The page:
Computer literacy

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Computer literacy is defined as the knowledge and ability to utilize computers and related technology efficiently, with a range of skills covering levels from elementary use to programming and advanced problem solving.[1] Computer literacy can also refer to the comfort level someone has with using computer programs and other applications that are associated with computers. Another valuable component is understanding how computers work and operate.

Computer literacy in the first world[edit]

Computer literacy is considered to be a very important skill to possess in developed countries. Employers want their workers to have basic computer skills because their company becomes ever more dependent on computers. Many companies try to use computers to help run their company faster and cheaper.

Computers are just as common as pen and paper are for writing, especially among youth. There seems to be an inversely proportional relationship between computer literacy and compositional literacy among first world computer users.[2] For many applications - especially communicating - computers are preferred over pen, paper, and typewriters because of their ability to duplicate and retain information and ease of editing.

As personal computers become common-place and they become more powerful, the concept of computer literacy is moving beyond basic functionality to more powerful applications under the heading of multimedia literacy.

It is frequently assumed that as computer and Internet access is common-place in the first world, everyone in those countries must have equal and ready access to this technology, and to skills in how to effectively use it. There is, however, a significant digital divide in even the most technologically advanced and enabled countries, with digital haves and have-nots. Older workers who do not use the internet at home and are computer illiterate may be frozen out of the job market even for relatively unskilled jobs such as clerking in an auto parts store.[3]

The Digital Inclusion Forum,[4] a consortium set up through joint participation from the Wireless Internet Institute,[5] IBM, Intel, Microsoft and Ohio's One Community,[6] is just one organization developed to address this. Their organizational mission in this is to provide a "comprehensive resource center to inform, educate and share best practices among state and local government leaders, industry and institutional stakeholders on identifying and implementing sustainable market solutions to bridge the digital divide in North America."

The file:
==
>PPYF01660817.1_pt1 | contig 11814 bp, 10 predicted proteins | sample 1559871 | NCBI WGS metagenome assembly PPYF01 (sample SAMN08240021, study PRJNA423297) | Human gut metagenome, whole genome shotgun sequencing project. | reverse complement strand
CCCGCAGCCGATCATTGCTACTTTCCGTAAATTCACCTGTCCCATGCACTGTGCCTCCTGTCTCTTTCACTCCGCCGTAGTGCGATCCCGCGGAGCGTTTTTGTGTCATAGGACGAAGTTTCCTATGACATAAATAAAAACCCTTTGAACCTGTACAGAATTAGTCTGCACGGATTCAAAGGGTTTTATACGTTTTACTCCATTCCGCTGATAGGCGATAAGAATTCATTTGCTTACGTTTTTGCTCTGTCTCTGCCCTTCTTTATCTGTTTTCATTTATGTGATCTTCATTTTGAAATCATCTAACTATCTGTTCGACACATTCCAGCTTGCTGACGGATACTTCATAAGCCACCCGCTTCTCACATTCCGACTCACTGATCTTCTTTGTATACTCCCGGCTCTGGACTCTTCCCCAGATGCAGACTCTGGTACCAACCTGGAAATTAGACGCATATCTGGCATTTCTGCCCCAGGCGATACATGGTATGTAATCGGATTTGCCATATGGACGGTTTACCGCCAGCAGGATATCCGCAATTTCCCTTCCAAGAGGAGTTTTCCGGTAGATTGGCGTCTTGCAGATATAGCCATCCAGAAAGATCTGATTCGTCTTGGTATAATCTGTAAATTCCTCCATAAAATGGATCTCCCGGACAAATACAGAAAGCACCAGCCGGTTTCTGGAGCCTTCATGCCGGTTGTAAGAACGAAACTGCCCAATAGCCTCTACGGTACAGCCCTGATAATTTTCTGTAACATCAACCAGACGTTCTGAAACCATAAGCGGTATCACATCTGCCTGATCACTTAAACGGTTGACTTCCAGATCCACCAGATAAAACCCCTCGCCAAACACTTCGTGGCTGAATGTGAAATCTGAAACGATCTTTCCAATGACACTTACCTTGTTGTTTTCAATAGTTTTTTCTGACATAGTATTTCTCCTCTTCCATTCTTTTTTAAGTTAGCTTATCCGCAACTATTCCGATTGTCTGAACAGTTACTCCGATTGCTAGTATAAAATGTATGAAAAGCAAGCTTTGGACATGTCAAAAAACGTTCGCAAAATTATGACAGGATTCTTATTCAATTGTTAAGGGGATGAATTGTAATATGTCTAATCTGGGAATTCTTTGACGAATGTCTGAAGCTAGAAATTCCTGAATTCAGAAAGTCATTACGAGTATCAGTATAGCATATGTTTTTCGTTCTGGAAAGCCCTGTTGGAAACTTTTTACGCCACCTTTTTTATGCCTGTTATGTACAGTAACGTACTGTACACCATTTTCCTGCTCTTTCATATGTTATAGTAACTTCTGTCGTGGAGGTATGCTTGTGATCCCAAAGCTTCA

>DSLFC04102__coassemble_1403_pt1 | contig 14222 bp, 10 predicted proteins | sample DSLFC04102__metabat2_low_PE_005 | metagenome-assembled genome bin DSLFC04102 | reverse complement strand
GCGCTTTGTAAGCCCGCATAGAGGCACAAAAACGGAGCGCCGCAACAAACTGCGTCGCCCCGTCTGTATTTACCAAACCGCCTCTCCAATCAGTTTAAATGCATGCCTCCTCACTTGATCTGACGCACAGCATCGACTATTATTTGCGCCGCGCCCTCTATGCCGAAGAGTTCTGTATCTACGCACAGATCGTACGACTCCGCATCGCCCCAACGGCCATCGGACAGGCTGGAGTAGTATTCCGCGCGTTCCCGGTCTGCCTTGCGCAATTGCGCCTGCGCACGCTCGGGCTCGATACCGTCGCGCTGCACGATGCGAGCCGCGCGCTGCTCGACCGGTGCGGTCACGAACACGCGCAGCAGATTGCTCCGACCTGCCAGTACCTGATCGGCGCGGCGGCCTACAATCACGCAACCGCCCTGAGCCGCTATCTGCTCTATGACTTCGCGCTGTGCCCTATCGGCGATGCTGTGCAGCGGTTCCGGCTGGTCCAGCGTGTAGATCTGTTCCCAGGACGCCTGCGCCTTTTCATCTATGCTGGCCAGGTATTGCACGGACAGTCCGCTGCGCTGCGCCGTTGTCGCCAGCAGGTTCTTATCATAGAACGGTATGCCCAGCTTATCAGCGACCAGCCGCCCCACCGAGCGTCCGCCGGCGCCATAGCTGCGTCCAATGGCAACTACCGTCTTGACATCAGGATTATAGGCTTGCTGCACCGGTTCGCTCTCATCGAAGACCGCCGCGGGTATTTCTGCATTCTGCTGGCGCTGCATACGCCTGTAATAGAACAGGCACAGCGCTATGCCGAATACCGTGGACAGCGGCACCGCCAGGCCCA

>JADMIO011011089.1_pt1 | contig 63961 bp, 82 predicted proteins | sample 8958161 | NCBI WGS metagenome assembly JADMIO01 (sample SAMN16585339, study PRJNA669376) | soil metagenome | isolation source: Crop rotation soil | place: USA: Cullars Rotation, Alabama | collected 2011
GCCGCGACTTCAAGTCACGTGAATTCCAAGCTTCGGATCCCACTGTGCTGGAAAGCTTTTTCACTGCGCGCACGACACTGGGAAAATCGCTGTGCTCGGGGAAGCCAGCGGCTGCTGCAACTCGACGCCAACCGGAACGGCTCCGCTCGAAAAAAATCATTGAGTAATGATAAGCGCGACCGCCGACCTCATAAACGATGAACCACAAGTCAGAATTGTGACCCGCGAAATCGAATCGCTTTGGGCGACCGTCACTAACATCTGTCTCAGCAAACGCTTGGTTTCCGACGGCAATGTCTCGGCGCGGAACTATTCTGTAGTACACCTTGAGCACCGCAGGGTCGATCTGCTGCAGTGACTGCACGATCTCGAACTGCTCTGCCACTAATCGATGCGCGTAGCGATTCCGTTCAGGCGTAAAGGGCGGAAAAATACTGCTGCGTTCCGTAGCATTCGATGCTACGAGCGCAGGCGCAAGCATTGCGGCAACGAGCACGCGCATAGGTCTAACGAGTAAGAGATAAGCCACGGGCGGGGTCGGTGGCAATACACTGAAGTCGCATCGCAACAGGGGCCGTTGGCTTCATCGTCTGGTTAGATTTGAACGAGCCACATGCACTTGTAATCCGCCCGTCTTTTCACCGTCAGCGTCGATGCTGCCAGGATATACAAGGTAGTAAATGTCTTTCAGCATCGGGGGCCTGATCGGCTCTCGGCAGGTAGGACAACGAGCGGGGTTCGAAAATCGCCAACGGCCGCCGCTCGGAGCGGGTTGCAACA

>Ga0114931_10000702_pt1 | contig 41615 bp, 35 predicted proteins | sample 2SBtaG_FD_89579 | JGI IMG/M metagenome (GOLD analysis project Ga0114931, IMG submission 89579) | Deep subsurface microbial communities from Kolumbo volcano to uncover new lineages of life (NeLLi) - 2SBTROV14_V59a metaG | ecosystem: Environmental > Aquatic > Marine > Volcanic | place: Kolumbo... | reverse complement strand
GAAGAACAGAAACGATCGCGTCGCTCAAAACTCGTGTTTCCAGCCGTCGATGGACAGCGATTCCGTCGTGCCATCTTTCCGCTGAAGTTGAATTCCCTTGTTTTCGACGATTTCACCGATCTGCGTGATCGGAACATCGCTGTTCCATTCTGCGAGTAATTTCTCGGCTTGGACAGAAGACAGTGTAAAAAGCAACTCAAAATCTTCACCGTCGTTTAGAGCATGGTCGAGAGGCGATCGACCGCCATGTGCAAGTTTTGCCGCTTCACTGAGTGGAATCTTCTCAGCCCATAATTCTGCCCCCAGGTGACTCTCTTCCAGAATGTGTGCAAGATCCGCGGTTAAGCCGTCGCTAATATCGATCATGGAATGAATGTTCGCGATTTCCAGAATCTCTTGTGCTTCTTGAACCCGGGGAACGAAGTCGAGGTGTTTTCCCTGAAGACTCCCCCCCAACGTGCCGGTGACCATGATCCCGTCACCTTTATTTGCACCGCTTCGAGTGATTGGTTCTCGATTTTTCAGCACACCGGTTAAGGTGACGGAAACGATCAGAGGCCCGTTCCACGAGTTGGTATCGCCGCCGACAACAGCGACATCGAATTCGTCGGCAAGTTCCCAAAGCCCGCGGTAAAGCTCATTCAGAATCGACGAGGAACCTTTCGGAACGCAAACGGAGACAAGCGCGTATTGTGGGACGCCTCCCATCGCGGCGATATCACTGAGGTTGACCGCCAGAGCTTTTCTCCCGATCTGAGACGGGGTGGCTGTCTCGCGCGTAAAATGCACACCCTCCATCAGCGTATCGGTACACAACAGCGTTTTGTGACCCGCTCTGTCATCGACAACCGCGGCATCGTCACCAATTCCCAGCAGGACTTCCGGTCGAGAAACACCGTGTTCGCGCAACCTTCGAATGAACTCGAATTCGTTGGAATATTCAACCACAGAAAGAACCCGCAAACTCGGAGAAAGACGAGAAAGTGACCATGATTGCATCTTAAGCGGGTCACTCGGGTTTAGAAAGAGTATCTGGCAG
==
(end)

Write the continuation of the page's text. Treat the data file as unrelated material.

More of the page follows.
A variety of private sector nonprofits and foundations also contribute to this, in addressing the needs of underserved communities. Per Scholas, for example runs programs offering free and low cost computers to children and their families in underserved communities in the South Bronx, New York, Miami, Florida and in Columbus, Ohio.[7]

See also[edit]

References[edit]

  1. ^ Computerized Manufacturing Automation: Employment, Education and the Workplace, Washington, US Congress of Technology Assessment, OTA CIT-235 April 1984, page 234
  2. ^ Plese, Susan (08/12/02). "Have Computers Robbed Us of Basic Thinkings Skills?". Hartford Courant. 
  3. ^ Edward Wyatt (August 18, 2013). "Most of U.S. Is Wired, but Millions Aren’t Plugged In". The New York Times. Retrieved August 19, 2013. 
  4. ^ "The Digital Inclusion Forum". Retrieved February 2011. 
  5. ^ "The Wireless Internet Institute". Retrieved February 2011. 
  6. ^ "One Community". Retrieved February 2011. 
  7. ^ "Per Scholas; Affordable Technology Finally Available to Bronx Residents". Pediatrics Week: 42. 27 August 2011. 

External links[edit]